Dear Cary: My Life with Cary Grant by Dyan Cannon
ISBN: 9780061961403 (Hardcover)
It Books (Harper Collins)
352 pages

Full Disclosure: I received a copy of Dear Cary: My Life with Cary Grant directly from the publisher, It Books which is an imprint of Harper Collins Publishers. I thank the publisher for the opportunity to review this book.

Good Stuff Indeed

Last month, Raquelle from the classic film blog Out of the Past held a contest giveaway/drawing celebrating the 4th anniversary of her blog…and I won. My prize? A brand new copy of the long awaited memoir by Cary Grant’s one and only child, Jennifer Grant: Good Stuff: A Reminiscence of My Father, Cary Grant. Big thanks to Raquelle for hosting a fantastic contest!

Note: for ease, I will sometimes refer to Cary Grant as CG and Jennifer Grant as JG.

I, like many Cary Grant fans, have waited patiently for the release of Good Stuff, which had been postponed several times over the past few years. After reading, I now know why it took Jennifer so long to finish–she had to grieve the death of her father all over again. CG maintained well organized and immaculate records of JG’s childhood. One might say he was a bit obsessive about the little pieces of nostalgia he maintained, but knowing the reasons why, it’s hard to blame him for his excesses. First, CG was 62 years old when Jennifer was born. He knew the time he had with his daughter was limited and that sense of mortality placed great urgency on ensuring that she would remember him. Secondly, CG was robbed of a meaningful childhood and the little memorabilia he had was lost in the bombings of Bristol during World War II. Longing for that lost part of his childhood, CG made assurances that his beloved daughter wouldn’t be left without a detailed history of her childhood and their time together. For instance, he had a bank quality vault placed in their home at 9966 Beverly Grove Drive. Growing up, this served as some embarrassment for Jennifer, but writes that she is now eternally grateful for the gift of his detailed records. And detailed is an understatement. Every drawing, card, letter, and telegram bears a time stamp, most often in CG’s handwriting. The collection does not stop with paper. Jennifer writes about the hundreds of hours of video and audio she sorted through for the memoir. CG would often leave a tape recorder running while spending time with JG, or video taping her playtime in the backyard. A daunting process to sort through all the archives, but one that Jennifer relished.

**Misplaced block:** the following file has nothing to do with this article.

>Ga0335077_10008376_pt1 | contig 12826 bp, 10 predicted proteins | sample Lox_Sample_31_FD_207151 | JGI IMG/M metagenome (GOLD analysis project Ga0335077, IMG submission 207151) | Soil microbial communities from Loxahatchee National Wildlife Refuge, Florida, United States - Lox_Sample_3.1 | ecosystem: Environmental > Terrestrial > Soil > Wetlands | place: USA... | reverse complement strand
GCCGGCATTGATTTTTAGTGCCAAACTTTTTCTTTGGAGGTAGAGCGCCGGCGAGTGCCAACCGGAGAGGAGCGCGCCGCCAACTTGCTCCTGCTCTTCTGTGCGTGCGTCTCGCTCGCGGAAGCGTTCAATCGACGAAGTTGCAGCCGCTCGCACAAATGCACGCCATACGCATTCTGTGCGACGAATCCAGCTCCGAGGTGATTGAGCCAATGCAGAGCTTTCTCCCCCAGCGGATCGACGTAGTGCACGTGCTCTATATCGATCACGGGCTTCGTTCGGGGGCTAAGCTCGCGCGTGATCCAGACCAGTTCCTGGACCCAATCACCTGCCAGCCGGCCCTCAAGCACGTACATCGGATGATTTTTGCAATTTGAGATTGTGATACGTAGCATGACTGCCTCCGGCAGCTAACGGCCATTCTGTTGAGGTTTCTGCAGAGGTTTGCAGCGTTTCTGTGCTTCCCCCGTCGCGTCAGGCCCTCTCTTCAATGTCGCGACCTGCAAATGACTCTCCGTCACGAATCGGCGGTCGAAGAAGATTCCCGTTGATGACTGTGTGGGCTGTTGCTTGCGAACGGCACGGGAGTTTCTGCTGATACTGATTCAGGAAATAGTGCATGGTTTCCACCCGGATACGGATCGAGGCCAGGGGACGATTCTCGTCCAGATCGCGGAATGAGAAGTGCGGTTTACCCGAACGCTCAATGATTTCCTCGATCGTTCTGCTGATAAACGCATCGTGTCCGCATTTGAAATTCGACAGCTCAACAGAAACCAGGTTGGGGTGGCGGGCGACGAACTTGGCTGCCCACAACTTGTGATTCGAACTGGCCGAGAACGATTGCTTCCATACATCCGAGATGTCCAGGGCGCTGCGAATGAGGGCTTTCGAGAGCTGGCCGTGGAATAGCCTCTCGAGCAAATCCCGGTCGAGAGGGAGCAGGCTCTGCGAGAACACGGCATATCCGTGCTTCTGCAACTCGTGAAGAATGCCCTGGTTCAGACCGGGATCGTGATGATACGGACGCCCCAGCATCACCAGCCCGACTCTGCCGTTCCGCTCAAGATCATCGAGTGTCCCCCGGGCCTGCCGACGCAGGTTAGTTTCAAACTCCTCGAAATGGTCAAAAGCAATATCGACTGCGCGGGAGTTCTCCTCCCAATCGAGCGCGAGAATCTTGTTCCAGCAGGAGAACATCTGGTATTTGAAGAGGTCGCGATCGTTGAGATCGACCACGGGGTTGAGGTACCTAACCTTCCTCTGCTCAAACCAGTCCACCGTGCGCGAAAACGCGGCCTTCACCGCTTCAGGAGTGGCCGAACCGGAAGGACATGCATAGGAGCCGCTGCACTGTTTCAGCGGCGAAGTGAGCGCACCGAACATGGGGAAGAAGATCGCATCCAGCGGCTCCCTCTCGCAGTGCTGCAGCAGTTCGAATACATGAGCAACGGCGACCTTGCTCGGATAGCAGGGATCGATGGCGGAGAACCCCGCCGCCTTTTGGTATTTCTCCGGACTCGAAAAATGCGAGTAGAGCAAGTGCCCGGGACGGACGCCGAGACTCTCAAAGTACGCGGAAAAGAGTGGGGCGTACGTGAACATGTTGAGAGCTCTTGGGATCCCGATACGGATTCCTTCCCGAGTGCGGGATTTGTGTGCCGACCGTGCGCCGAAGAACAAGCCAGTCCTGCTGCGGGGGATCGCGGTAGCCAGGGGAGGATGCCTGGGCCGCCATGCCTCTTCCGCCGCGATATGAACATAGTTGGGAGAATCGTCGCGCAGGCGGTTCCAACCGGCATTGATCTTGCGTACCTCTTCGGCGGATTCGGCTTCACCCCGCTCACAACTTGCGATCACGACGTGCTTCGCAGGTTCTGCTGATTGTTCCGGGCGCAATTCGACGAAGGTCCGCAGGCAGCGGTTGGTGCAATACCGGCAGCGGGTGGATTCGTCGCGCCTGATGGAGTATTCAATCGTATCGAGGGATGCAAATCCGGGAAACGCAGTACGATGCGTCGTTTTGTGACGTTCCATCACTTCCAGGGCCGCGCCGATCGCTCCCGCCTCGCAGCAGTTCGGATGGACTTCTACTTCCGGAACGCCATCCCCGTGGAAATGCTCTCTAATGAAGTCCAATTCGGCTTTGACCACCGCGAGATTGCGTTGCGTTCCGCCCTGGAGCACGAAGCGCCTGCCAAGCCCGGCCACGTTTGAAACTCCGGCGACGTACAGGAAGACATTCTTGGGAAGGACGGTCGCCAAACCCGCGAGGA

Cary Grant with daughter Jennifer, 1973. Photo from Parade Magazine.
Cary Grant with daughter Jennifer, 1973. Photo from Parade Magazine.

Good Stuff is a loving tribute to a father…who just so happens to be Cary Grant. If you are looking for a biography about Grant’s rise to fame and his long career, you will not find what you’re looking for with this book. JG largely avoids mentioning her father’s career for the simple fact that she didn’t know that side of him. CG retired when Jennifer was born and the “Cary Grant” star persona was just that. It wasn’t who he was at home and in real life. She does briefly discuss some of her father’s famous friends and the impact they all had (and still have) on her life, so there are some Hollywood insider tidbits that classic film fans will enjoy. I was incredibly moved by Good Stuff. I laughed, cried, and smiled through every single page. Maybe that’s the parent in me, but I would be surprised if non-parents didn’t become a little emotional while reading.

I am thankful that Jennifer Grant opened up to allow us a glimpse of the 20 years she spent with her father. The process of discovering and pouring through her father’s archives was a personal, painful, and ultimately healing process. For her to share that with us is a gift.

I mentioned earlier that Good Stuff is not a biography of Cary Grant and his film career. If you are looking for good reading material on Grant and his career, allow me to make the following suggestions:

Cary Grant: A Celebration of Style  by Richard Torregrossa
Cary Grant: A Celebration
by Richard Schickel
The Complete Films of Cary Grant by Donald Deschner
Cary Grant: A Bio-Bibliography by Beverly Bare Buehrer
Evenings with Cary Grant: Recollections in His Own Words and by Those Who Knew Him Best by Nancy Nelson

You can also visit The Ultimate Cary Grant Pages for anything and everything Cary related–including an article/autobiography written by the man himself.